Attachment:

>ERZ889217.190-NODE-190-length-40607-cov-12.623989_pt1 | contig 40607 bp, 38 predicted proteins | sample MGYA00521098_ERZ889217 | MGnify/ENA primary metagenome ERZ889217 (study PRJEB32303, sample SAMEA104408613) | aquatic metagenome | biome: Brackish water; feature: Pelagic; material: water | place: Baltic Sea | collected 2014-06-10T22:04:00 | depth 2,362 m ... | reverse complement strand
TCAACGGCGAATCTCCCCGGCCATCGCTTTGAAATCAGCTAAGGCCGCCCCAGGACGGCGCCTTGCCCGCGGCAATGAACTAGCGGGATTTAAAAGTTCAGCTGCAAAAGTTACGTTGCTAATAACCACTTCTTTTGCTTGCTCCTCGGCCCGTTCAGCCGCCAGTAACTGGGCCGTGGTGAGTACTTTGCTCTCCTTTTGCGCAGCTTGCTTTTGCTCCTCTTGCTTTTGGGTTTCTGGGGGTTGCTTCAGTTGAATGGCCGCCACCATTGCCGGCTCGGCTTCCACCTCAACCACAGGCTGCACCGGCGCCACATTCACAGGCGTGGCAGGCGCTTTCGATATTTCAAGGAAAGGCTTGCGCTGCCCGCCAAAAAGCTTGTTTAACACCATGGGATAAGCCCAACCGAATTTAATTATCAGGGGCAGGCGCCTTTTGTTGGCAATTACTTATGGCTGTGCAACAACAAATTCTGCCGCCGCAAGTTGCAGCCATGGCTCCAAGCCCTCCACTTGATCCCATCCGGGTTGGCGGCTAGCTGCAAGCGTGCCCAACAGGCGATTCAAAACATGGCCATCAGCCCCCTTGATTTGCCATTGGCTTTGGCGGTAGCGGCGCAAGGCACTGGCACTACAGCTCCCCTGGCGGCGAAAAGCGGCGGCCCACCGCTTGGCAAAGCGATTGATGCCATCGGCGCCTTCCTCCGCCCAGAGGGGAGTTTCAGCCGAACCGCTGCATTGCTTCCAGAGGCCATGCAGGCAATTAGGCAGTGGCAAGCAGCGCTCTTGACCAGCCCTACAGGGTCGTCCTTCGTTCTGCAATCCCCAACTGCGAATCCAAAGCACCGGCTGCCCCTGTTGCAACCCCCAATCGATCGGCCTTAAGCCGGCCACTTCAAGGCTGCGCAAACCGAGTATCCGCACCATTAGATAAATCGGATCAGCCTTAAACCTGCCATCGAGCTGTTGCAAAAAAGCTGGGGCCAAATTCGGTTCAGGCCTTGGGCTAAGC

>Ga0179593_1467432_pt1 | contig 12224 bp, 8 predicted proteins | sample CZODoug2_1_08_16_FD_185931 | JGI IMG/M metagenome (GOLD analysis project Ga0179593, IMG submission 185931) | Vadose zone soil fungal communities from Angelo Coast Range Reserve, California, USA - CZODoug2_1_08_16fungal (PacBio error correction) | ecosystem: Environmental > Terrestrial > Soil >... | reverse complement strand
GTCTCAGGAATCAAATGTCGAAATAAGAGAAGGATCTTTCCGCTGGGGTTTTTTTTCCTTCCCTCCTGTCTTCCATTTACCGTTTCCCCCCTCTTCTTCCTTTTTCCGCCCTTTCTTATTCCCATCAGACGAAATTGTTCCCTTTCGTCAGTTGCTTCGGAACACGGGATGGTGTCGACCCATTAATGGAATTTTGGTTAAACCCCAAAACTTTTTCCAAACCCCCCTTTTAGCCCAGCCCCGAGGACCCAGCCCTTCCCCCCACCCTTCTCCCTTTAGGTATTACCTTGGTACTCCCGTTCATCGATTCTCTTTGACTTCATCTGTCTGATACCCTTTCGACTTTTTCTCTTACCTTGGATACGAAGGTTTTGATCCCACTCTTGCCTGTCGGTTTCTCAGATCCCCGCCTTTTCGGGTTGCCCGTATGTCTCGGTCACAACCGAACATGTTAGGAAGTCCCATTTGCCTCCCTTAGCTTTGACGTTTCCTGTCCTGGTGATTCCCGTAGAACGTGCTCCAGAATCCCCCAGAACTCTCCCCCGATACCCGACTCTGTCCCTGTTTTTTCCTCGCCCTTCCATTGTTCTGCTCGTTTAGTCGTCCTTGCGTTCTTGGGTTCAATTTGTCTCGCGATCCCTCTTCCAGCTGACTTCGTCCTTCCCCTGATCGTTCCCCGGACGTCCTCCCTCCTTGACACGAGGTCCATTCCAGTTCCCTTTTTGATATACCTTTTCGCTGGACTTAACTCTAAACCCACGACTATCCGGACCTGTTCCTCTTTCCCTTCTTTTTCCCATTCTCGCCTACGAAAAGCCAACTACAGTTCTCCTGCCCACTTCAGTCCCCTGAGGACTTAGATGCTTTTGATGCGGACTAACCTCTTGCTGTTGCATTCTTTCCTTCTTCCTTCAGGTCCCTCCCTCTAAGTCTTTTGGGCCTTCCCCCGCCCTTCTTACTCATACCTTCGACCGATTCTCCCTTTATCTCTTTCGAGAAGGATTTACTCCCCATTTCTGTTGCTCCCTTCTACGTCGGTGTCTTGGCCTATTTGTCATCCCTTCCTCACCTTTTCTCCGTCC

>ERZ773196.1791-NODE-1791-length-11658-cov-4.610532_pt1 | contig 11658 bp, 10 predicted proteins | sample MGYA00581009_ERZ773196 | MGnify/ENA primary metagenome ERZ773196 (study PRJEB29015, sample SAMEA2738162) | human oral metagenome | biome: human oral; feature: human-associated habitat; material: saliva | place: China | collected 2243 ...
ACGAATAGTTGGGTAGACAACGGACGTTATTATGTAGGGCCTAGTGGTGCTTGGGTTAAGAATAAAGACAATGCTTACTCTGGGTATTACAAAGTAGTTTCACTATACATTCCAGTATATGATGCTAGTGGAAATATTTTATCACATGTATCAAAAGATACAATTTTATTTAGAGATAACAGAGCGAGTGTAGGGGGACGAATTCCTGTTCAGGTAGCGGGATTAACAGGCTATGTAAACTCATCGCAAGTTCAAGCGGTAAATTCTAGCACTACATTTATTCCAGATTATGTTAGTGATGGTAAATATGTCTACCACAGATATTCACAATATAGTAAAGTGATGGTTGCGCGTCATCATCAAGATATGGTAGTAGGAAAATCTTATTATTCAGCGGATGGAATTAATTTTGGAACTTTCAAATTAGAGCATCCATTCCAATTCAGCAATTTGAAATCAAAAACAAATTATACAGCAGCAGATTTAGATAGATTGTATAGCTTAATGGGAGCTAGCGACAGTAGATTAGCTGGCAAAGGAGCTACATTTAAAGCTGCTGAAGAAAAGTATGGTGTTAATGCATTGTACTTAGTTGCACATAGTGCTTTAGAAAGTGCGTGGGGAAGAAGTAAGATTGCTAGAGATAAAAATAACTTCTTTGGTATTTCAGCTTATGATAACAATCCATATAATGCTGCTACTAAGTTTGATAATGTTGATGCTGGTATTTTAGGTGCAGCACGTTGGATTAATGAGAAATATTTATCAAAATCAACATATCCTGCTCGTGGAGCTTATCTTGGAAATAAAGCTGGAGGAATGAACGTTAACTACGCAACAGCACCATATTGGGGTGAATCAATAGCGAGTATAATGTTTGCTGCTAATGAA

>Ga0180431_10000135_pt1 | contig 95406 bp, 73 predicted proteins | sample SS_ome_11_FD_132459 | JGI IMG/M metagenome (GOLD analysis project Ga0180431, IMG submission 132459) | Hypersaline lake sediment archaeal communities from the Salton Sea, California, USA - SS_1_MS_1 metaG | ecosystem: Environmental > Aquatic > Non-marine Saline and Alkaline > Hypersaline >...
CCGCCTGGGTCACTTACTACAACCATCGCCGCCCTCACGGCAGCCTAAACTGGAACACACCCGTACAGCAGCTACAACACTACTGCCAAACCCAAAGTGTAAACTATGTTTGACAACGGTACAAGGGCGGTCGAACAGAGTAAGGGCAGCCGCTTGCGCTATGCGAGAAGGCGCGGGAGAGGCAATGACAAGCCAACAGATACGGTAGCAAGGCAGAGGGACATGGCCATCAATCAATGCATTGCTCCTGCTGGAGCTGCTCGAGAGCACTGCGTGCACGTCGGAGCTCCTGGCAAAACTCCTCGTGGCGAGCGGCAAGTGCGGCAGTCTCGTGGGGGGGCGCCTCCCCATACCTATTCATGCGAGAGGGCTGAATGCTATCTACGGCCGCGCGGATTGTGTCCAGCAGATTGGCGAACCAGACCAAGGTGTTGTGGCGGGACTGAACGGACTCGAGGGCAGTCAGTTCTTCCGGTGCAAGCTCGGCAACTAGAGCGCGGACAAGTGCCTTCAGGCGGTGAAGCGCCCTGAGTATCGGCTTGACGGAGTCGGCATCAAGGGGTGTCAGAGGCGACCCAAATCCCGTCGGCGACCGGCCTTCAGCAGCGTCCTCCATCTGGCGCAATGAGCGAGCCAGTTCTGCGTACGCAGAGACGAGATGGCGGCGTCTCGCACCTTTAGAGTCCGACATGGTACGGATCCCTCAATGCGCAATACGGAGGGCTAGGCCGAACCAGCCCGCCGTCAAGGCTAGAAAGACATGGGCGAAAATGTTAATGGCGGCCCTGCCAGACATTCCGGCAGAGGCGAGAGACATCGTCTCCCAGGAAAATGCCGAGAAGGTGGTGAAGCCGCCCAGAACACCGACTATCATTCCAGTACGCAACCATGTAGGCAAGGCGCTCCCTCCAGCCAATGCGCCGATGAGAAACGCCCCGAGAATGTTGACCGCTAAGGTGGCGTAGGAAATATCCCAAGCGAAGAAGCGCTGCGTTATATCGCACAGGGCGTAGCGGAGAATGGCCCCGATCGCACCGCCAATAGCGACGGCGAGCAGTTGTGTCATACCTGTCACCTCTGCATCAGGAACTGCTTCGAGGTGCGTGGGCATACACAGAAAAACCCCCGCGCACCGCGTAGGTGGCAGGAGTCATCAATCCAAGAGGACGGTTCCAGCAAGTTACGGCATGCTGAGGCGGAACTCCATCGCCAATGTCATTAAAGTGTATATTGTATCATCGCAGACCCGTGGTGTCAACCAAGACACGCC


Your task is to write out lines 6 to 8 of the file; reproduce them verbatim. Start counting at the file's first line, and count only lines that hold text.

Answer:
ACGAATAGTTGGGTAGACAACGGACGTTATTATGTAGGGCCTAGTGGTGCTTGGGTTAAGAATAAAGACAATGCTTACTCTGGGTATTACAAAGTAGTTTCACTATACATTCCAGTATATGATGCTAGTGGAAATATTTTATCACATGTATCAAAAGATACAATTTTATTTAGAGATAACAGAGCGAGTGTAGGGGGACGAATTCCTGTTCAGGTAGCGGGATTAACAGGCTATGTAAACTCATCGCAAGTTCAAGCGGTAAATTCTAGCACTACATTTATTCCAGATTATGTTAGTGATGGTAAATATGTCTACCACAGATATTCACAATATAGTAAAGTGATGGTTGCGCGTCATCATCAAGATATGGTAGTAGGAAAATCTTATTATTCAGCGGATGGAATTAATTTTGGAACTTTCAAATTAGAGCATCCATTCCAATTCAGCAATTTGAAATCAAAAACAAATTATACAGCAGCAGATTTAGATAGATTGTATAGCTTAATGGGAGCTAGCGACAGTAGATTAGCTGGCAAAGGAGCTACATTTAAAGCTGCTGAAGAAAAGTATGGTGTTAATGCATTGTACTTAGTTGCACATAGTGCTTTAGAAAGTGCGTGGGGAAGAAGTAAGATTGCTAGAGATAAAAATAACTTCTTTGGTATTTCAGCTTATGATAACAATCCATATAATGCTGCTACTAAGTTTGATAATGTTGATGCTGGTATTTTAGGTGCAGCACGTTGGATTAATGAGAAATATTTATCAAAATCAACATATCCTGCTCGTGGAGCTTATCTTGGAAATAAAGCTGGAGGAATGAACGTTAACTACGCAACAGCACCATATTGGGGTGAATCAATAGCGAGTATAATGTTTGCTGCTAATGAA

>Ga0180431_10000135_pt1 | contig 95406 bp, 73 predicted proteins | sample SS_ome_11_FD_132459 | JGI IMG/M metagenome (GOLD analysis project Ga0180431, IMG submission 132459) | Hypersaline lake sediment archaeal communities from the Salton Sea, California, USA - SS_1_MS_1 metaG | ecosystem: Environmental > Aquatic > Non-marine Saline and Alkaline > Hypersaline >...
CCGCCTGGGTCACTTACTACAACCATCGCCGCCCTCACGGCAGCCTAAACTGGAACACACCCGTACAGCAGCTACAACACTACTGCCAAACCCAAAGTGTAAACTATGTTTGACAACGGTACAAGGGCGGTCGAACAGAGTAAGGGCAGCCGCTTGCGCTATGCGAGAAGGCGCGGGAGAGGCAATGACAAGCCAACAGATACGGTAGCAAGGCAGAGGGACATGGCCATCAATCAATGCATTGCTCCTGCTGGAGCTGCTCGAGAGCACTGCGTGCACGTCGGAGCTCCTGGCAAAACTCCTCGTGGCGAGCGGCAAGTGCGGCAGTCTCGTGGGGGGGCGCCTCCCCATACCTATTCATGCGAGAGGGCTGAATGCTATCTACGGCCGCGCGGATTGTGTCCAGCAGATTGGCGAACCAGACCAAGGTGTTGTGGCGGGACTGAACGGACTCGAGGGCAGTCAGTTCTTCCGGTGCAAGCTCGGCAACTAGAGCGCGGACAAGTGCCTTCAGGCGGTGAAGCGCCCTGAGTATCGGCTTGACGGAGTCGGCATCAAGGGGTGTCAGAGGCGACCCAAATCCCGTCGGCGACCGGCCTTCAGCAGCGTCCTCCATCTGGCGCAATGAGCGAGCCAGTTCTGCGTACGCAGAGACGAGATGGCGGCGTCTCGCACCTTTAGAGTCCGACATGGTACGGATCCCTCAATGCGCAATACGGAGGGCTAGGCCGAACCAGCCCGCCGTCAAGGCTAGAAAGACATGGGCGAAAATGTTAATGGCGGCCCTGCCAGACATTCCGGCAGAGGCGAGAGACATCGTCTCCCAGGAAAATGCCGAGAAGGTGGTGAAGCCGCCCAGAACACCGACTATCATTCCAGTACGCAACCATGTAGGCAAGGCGCTCCCTCCAGCCAATGCGCCGATGAGAAACGCCCCGAGAATGTTGACCGCTAAGGTGGCGTAGGAAATATCCCAAGCGAAGAAGCGCTGCGTTATATCGCACAGGGCGTAGCGGAGAATGGCCCCGATCGCACCGCCAATAGCGACGGCGAGCAGTTGTGTCATACCTGTCACCTCTGCATCAGGAACTGCTTCGAGGTGCGTGGGCATACACAGAAAAACCCCCGCGCACCGCGTAGGTGGCAGGAGTCATCAATCCAAGAGGACGGTTCCAGCAAGTTACGGCATGCTGAGGCGGAACTCCATCGCCAATGTCATTAAAGTGTATATTGTATCATCGCAGACCCGTGGTGTCAACCAAGACACGCC